Outside of Harvey’s on the Queensway, a favourite resort-like destination for us when we have access to a car, the Beast turned to me and said, “Doesn’t this feel like the kind of slightly rundown place where a business man would come into after a long day at work to order a burger? And in the movie version, he’d be at the wrong place at the wrong time and there’d be some kind of armed robbery?”
“Oh my god I was thinking the same thing when we were eating! But in my mind, it was me who was at the wrong place at the wrong time and I died while eating a cheeseburger and French fries. I was literally thinking that.”
“Well, that’s a bit weird.”
“And I was thinking what an ironic and embarrassing death it would be. I mean, here I am trying to lose 15 lb. and then I die while eating a cheeseburger in a sad-looking Harvey’s. Then I thought, what a perfect Maclean’s story that would be–you know, the obituary page at the very end of the magazine that details an ironic death? And I was all like, ‘God, I hope my friends there would pitch it and it would make it into the magazine.’ That would be nice.”
The Beast finished his cigarette and had a slight look of concern on his face. I continued: “I always think about my Maclean’s obituary when I ride my bike beneath underpasses that are filled with pigeons. I imagine a pigeon getting caught in my spokes and I’m so disgusted that I get hit by a car and die.”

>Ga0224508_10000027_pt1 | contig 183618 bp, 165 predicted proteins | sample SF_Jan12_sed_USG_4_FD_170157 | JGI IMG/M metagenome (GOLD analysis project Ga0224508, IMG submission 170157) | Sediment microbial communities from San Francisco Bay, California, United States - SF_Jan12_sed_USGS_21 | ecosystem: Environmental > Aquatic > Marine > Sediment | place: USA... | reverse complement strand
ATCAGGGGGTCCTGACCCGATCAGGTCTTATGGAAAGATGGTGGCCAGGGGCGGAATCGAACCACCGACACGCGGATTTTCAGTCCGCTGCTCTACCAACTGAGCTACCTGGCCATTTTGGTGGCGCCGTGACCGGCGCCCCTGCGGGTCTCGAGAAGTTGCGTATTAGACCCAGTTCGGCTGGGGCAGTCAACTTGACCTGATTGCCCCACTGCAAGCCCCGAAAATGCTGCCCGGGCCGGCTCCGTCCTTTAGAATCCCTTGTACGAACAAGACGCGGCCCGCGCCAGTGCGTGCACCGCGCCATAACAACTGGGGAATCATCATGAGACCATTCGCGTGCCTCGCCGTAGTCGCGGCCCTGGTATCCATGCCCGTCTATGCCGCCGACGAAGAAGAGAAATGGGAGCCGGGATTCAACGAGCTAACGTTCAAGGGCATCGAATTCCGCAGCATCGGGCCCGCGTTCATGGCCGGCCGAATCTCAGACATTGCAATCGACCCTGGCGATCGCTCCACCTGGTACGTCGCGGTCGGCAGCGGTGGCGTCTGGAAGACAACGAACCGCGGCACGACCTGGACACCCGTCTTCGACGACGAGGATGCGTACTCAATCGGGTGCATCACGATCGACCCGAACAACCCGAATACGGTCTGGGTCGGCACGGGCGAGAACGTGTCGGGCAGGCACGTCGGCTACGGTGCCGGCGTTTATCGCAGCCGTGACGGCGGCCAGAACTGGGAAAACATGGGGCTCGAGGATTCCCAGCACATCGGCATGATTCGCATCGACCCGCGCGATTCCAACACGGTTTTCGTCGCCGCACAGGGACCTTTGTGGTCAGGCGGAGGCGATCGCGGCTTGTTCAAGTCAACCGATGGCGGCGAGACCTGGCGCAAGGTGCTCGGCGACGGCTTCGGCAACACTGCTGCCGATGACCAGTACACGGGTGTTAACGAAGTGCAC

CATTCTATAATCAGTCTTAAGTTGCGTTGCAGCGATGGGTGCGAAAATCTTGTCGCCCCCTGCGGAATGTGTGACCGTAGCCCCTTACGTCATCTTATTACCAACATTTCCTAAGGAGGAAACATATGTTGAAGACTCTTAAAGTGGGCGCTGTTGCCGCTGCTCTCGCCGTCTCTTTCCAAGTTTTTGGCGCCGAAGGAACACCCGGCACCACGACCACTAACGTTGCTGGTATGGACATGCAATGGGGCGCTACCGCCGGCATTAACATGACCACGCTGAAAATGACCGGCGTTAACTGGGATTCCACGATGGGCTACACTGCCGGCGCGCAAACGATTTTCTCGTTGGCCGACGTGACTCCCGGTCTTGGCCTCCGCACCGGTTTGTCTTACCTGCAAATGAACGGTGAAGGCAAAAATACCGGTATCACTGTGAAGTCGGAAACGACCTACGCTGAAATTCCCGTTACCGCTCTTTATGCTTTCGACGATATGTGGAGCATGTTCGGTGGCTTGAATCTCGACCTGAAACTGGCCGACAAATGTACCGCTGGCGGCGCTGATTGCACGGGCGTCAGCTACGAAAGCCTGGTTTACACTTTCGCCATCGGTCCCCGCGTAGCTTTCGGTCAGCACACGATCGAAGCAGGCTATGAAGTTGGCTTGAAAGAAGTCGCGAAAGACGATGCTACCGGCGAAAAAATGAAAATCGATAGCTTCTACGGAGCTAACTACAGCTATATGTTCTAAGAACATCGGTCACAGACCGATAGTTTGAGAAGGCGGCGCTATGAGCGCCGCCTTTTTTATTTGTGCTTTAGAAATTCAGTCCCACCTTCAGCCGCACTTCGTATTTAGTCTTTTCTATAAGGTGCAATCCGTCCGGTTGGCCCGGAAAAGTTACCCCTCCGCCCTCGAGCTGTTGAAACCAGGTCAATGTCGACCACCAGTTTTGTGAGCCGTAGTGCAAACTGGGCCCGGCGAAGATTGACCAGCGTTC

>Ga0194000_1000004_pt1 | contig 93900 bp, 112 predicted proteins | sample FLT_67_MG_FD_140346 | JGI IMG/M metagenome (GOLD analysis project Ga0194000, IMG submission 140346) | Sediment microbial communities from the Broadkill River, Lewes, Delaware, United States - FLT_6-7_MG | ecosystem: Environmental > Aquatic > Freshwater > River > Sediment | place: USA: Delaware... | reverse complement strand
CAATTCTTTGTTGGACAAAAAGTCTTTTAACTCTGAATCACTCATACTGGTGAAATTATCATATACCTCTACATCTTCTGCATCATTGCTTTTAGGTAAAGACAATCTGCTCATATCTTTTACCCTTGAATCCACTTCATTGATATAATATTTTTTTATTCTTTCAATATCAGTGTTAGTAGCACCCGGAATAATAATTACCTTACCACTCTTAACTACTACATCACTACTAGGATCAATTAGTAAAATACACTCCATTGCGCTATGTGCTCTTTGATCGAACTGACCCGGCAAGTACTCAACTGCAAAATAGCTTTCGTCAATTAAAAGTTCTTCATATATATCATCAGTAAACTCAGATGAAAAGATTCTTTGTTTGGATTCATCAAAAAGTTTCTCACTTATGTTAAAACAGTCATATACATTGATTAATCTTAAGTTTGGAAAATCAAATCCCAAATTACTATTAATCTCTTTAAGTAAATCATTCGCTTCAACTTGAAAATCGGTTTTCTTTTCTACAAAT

“Why would that be ironic?”
“Uh, because I hate pigeons,” I said. “I fear them.”
“What about Pidge?”
About three weeks ago my good friend Erinn rescued a baby pigeon she found on the street. Here’s how I how I found out: One night I went over for a little visit. Erinn appeared at the top of the stairs to her apartment as I was walking up. Knowing about my bird phobia, she gently explained that the pigeon was up high on a book shelve in a cat carrier. I might hear it, but I wouldn’t even see it. Plus, she said, Paul Newman loved pigeons. That must be worth something.
I proceeded, and with great trepidation I sat on the couch with the glass of Champagne that Erinn had poured me, and watched. By my side was her cat. We stared up at the cat carrier while she told us about how much the bird had grown, what she’d been feeding it and how she planned on teaching it to fly so that she could release it back into the wild. She also told me that she’d named the pigeon, who she suspected was female (after much Internet research on how to determine a pigeon’s gender.) She named her Pidge.
A few weeks later, Erinn told me that not only was Pidge flying but that the cat was practically best friends with the bird. Erinn would take Pidge outside and away she’d fly. When she snapped her fingers, Pidge would land on her fist. Even though I was still disgusted by the thought of a bird anywhere near me, I was amazed.
Equally amazing has been remembering the feeling of not being painfully full after dinner. In my attempt to lose 15 lb. alongside my friend from work, I’ve only had one serving of dinner for the last two weeks. At first, it was an odd sensation to not go back for seconds, even thirds: Was I satisfied? Still hungry? I couldn’t tell because I’ve come to associate the feeling of satisfaction with an aching stomach. But as the days moved on it wasn’t so bad. The Beast has been really supportive, too. In fact, he says that when my friend and I publish our imaginary and entirely unscientific weight-loss book, we should call it The Power of Two. That’s because I’ve been tracking our calories and making us healthy work-day lunches, like fennel and pomegranate salads and this Mediterranean eggplant and chickpea stew that I served with quinoa.